I have often thought of the meaningfulness and the beauty of the iconic image of Christmas: the family in the manger. I do not think it is by accident that the story of Christmas will forever be told in the frame of the family. Indeed, I think the family is the true sacred and spiritual touchstone of humanity. The family, not just in the lovely but sometimes limited sense of a mother, a father, and a child, but the family as in the human family, humans joining together in various forms to help and love one another and to care for and protect our young.

MacLeish said it best, although he was hampered in his choice of words by the consciousness of the time of his writing. You will excuse me if I paraphrase the ending of his beautiful essay that he wrote upon seeing the photo of our planet taken by Apollo 8.

planet

“To see the earth as it truly is, small and blue and beautiful in that eternal silence where it floats, is to see ourselves as riders on the earth together, brothers and sisters on that bright loveliness in the eternal cold, brothers and sisters who know now they are truly one family.”

The Mothers of Iraq

motherchild.jpg
On this Mother’s Day, I think of the Mothers of Iraq,

Venturing out in the soft, waning hours of the afternoon

To the market for food for their children,

And bringing home the sights, and smells, and fears of the destruction of their city.

On this Mother’s Day, I think of the Mothers of Iraq,

Cringing with fright as they hear our President boast,

“We will fight them on the streets of Baghdad,

So we will not have to fight them here.”

On this Mother’s Day, I think of the Mothers of Iraq,

Covering the broken and bloody arms,

And legs, and heads of their wounded children

With their black veils of sorrow.

On this Mother’s Day, I think of the Mothers of Iraq,

Wailing and weeping over their lost, dead children,

And I weep with them,

And beg their forgiveness for allowing this to happen.

Mary O’Leary McGlinn

MICHIGAN METAMORPHOSIS

mich meta

 

Mich mid morn

OUR CHILDREN ARE DYING IN GAZA

Our children are dying on their neighborhood streets in Gaza.

Our children are being bombed in their homes and in their schools in Gaza.

Our children are screaming in pain in hospitals, denied the means to soothe and heal in Gaza.

Our children are suffering from an occupation-imposed lack of food and water in Gaza.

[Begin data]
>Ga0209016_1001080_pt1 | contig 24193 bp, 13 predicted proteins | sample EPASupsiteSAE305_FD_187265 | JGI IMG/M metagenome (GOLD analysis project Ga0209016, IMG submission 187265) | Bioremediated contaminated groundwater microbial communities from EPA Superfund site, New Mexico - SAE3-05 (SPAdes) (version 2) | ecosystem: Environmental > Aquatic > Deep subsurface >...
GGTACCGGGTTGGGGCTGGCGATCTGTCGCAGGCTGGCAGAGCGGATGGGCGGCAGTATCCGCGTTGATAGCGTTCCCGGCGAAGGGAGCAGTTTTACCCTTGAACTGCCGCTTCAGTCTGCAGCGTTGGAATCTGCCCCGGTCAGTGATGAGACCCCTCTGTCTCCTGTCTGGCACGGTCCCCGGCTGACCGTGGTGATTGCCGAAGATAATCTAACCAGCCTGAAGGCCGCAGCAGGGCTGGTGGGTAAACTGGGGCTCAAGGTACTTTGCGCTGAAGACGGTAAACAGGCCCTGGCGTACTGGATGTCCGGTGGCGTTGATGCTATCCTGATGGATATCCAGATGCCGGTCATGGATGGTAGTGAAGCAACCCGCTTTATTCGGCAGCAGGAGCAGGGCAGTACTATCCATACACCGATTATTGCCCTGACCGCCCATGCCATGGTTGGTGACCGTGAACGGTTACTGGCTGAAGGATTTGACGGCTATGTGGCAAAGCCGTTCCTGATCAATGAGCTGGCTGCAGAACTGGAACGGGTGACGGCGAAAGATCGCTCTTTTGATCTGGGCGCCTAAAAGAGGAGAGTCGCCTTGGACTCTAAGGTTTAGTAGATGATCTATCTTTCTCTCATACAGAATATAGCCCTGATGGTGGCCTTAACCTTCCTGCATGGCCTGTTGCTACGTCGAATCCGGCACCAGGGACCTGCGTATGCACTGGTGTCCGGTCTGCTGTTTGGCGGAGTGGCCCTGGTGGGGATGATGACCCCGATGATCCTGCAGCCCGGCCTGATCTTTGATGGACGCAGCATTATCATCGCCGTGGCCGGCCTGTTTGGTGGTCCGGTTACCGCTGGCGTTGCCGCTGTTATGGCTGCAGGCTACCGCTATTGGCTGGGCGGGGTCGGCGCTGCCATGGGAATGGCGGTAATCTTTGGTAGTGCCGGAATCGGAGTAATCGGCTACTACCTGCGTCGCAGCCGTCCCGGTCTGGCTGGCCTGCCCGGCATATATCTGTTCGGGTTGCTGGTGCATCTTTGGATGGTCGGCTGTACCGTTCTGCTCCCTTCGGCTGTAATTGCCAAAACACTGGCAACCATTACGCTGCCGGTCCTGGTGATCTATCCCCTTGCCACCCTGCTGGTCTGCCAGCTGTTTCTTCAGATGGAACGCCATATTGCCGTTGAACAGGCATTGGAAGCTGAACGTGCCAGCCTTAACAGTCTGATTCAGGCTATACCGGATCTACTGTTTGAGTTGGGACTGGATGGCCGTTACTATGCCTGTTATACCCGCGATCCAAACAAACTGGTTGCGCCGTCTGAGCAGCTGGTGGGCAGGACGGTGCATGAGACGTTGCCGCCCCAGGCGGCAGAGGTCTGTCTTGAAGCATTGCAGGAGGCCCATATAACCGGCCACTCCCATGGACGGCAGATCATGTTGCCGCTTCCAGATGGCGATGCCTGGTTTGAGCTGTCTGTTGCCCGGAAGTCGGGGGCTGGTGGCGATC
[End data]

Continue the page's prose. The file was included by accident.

Our children are being stripped of the joy, laughter, and sweet memories of childhood in Gaza.

Our children are crying out for help in Gaza.

Our children are asking us, “what have we done to deserve this punishment?”

What do we say to our children in Gaza?

TORTURE AMERICA

torture America

TORTURE AMERICA

It’s not going to go away,
However much you might want it to.

It’s not going to go away,

the acts of sexual humiliation, the “stress positions,” the “walling,”
the months, years of solitary confinement, the “waterboarding,”

the photos of the pyramid of naked bodies, the wired, hooded man on a box,
the man cowering from an attacking dog, the man dragged by a leash,

These are not going to go away.

the attempts to legalize, the Geneva Conventions deemed “quaint,”
“if it does not result in serious physical injury,” “organ failure,” “death,”

the lies of Condoleeza Rice, “the United States does not engage in torture,”
the lies of Donald Rumsfeld, “a few bad apples,”
the lies of George W. Bush, “We do not torture.”

These are not going to go away.

the torture testimonies of prisoners negating fair trials,
the calls for accountability from institutions and persons of integrity
are not going to go away.

Oh, yes, we know, we know,
We face so many problems right now.

Many of those you will address and some will be solved
Through your brilliance and commitment.

But this, this will not be solved, and this will not go away;

This destruction of our reputation as a nation of laws,
These sickening, heinous, inhumane acts done in your name and our names,
This criminal betrayal of America,

This is not going to go away.

INVESTIGATE, INDICT, IN THE NAME OF JUSTICE, IN THE NAME OF AMERICA

Mary O’Leary McGlinn

sides of march

man and child

OUR DANGEROUS TERRORIST

Look at him, if you can: our prisoner, our dangerous terrorist.

He sits there on the hot, barren ground,

Hooded, unable to see his world,

Surrounded by barbed wire to keep us safe.

Look at him, our prisoner, our dangerous terrorist.

In his hooded darkness, his hand caresses the flushed forehead of a small child,

His arm embraces this child, holding him close to his chest.

Look at the child’s small bare feet; look at his eyes closed against the glare of his world.

Look at him, our prisoner, our dangerous terrorist.

What words of comfort is he saying to this small child?

What is the child saying to his protector?

Look, his mouth is open. Is he moaning? Is he crying?

Look at him, our prisoner, our dangerous terrorist.

He sits there on the hot, barren ground.

He feels this small child next to him, breathing heavily in the hot sun.

Our terrorist is hooded but he is not blind; he will remember this world.

Look at him, if you can: our prisoner, our dangerous terrorist.

He embraces this small child. Do we?

He protects this small child. Do we?

He loves this small child. Do we?

Who, then, is the terrorist?

Is he? Am I? Are you?

Mary O’Leary-McGlinn

.

Si quaeris peninsulam amoenam, circum spice. (1)

for poem

PENINSULA PEACE